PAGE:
From Boots to Peter Jones & Partners – What happens now to Royal Warrants issued by Prince Philip?

Saville Row tailors, wine suppliers, and high street opticians.

The brands appointed by the Duke of Edinburgh to supply the royal household – known as a Royal Warrant – provide a glimpse into the eclectic tastes of Prince Philip, who has died aged 99.

Thirty-five companies have been appointed by Prince Philip to supply the royal household, according to the Royal Warrant Householders Association, from well-known retailers such as Boots Opticians to luxury brands more familiar with the jet setter class like gunmakers James Purdey & Sons.

Among the more familiar names on the list are car makers Jaguar, knitwear brand Lyle and Scott, and department store Peter Jones & Partners.

Unsurprisingly, the dapper prince also had a penchant for luxury clothing goods with “the world’s oldest hat company” James and Lock & Co. – founded in 1676 – listed along with a name ubiquitous with the Royals – Barbour.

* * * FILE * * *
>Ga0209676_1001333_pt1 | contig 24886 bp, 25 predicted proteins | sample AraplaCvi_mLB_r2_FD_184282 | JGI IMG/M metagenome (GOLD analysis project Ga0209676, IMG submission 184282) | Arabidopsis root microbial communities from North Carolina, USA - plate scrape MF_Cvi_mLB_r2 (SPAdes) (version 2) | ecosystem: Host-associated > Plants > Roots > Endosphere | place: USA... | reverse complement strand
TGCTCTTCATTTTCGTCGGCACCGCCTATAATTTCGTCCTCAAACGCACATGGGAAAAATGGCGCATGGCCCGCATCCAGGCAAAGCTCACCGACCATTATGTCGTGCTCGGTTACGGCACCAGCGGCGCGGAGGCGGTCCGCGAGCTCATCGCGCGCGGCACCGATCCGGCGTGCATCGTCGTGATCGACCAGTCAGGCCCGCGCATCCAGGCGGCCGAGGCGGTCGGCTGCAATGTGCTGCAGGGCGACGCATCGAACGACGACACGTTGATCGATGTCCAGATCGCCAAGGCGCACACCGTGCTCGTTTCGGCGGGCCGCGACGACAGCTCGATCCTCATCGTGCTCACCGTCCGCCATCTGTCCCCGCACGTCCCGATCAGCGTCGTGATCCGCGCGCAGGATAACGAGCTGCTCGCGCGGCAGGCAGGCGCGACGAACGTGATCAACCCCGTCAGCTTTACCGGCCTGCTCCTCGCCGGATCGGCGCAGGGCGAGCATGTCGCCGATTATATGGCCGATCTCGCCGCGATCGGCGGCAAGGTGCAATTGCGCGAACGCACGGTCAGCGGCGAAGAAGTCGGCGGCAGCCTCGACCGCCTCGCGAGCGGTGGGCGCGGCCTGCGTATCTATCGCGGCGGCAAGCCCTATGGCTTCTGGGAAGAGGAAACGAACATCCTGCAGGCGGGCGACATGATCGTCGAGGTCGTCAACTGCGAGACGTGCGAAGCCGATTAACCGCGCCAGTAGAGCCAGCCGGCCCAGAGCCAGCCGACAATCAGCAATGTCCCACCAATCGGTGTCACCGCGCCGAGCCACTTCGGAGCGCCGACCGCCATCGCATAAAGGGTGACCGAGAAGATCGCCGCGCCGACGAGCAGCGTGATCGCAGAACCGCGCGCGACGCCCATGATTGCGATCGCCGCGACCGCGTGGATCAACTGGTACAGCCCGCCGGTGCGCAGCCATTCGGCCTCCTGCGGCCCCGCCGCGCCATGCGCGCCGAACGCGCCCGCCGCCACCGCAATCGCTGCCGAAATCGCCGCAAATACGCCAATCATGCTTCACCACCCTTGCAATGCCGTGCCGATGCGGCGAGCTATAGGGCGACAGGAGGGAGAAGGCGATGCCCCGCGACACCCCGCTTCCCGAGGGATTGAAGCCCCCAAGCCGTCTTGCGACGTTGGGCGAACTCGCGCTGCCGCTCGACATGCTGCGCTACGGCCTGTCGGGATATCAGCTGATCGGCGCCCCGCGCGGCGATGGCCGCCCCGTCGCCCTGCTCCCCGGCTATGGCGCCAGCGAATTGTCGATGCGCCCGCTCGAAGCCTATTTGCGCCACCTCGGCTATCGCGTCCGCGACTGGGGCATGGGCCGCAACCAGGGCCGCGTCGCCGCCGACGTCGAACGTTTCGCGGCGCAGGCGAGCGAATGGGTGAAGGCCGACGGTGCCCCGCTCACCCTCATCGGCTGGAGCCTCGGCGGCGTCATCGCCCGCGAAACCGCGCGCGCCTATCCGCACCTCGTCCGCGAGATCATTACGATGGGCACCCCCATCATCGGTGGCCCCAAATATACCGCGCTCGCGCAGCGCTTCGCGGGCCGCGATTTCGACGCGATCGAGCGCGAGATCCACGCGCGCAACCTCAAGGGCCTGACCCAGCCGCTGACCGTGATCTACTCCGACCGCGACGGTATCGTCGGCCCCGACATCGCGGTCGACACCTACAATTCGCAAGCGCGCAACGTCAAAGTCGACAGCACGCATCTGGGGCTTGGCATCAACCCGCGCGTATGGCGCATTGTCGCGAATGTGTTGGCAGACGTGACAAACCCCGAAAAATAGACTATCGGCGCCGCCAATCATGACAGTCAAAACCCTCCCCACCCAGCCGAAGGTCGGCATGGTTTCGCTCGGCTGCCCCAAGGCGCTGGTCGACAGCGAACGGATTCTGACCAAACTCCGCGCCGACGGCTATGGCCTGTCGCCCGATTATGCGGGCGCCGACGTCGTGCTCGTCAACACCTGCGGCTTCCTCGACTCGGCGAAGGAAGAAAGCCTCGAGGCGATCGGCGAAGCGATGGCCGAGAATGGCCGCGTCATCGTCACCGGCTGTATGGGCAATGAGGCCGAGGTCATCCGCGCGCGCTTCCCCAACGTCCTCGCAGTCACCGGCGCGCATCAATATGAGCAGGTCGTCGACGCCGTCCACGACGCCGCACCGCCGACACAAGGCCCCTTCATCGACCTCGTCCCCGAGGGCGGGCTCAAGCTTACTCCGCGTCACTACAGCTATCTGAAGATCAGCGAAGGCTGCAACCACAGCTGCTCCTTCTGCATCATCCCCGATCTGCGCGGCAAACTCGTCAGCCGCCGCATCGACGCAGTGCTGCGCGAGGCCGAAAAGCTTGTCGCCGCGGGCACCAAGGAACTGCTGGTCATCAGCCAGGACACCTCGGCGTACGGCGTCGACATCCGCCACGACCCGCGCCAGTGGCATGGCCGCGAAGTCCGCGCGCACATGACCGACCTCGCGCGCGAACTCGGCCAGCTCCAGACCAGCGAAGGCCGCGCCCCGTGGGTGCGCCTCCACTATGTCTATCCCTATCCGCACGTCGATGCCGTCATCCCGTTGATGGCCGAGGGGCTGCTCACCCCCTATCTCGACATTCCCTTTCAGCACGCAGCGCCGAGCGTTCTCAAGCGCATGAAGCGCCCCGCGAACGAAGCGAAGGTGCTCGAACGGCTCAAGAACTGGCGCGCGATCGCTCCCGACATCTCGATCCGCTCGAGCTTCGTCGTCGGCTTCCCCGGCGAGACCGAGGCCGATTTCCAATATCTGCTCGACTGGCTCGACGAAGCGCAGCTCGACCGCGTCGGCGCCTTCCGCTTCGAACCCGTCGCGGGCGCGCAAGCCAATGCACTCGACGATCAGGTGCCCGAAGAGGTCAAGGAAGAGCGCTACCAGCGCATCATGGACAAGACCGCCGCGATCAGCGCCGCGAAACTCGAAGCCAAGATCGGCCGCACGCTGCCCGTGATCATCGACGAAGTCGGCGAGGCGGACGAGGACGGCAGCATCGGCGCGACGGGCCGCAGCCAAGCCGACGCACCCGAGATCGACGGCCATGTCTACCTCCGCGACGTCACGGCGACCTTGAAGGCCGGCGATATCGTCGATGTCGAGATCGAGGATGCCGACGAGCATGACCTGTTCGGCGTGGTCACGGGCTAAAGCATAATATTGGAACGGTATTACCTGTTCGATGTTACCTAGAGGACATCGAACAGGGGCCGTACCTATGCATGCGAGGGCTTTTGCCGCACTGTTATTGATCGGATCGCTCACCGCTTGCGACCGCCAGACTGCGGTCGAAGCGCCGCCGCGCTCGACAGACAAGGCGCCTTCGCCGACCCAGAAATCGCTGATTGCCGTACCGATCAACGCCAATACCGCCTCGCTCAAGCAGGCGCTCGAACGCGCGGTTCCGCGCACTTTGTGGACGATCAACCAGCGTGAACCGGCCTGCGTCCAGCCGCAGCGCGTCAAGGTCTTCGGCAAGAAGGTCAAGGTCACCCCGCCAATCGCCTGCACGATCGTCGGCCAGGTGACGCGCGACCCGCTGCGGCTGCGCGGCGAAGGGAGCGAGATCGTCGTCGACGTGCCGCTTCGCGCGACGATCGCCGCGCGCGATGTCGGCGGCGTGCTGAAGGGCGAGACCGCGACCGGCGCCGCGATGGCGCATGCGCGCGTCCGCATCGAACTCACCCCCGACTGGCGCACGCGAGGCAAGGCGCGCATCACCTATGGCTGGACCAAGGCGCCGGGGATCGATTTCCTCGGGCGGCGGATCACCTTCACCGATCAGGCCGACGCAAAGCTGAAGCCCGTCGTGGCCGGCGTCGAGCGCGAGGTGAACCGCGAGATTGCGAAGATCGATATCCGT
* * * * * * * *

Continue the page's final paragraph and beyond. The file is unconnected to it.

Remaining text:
The appointment allows the companies to use the Royal Arms in their promotion and promote their Royal Warrant status, but companies must phase out their association with the royal household after the death of the Grantor – in this case Prince Philip.

“The Royal Warrant will become void and the company or individual will have two years to discontinue the use of the Royal Arms in connection with the business, provided there is no significant change within the company concerned,” the Royal Warrant Holders Association site states.

Unsurprisingly, many of those granted a Royal Warrant by Prince Philip are also in-taste with other royals meaning they will be found in palaces for many years to come.

“The Warrants of other Grantors continue to be administered in the usual way,” the Association said.

Featured image credit: Flikr.

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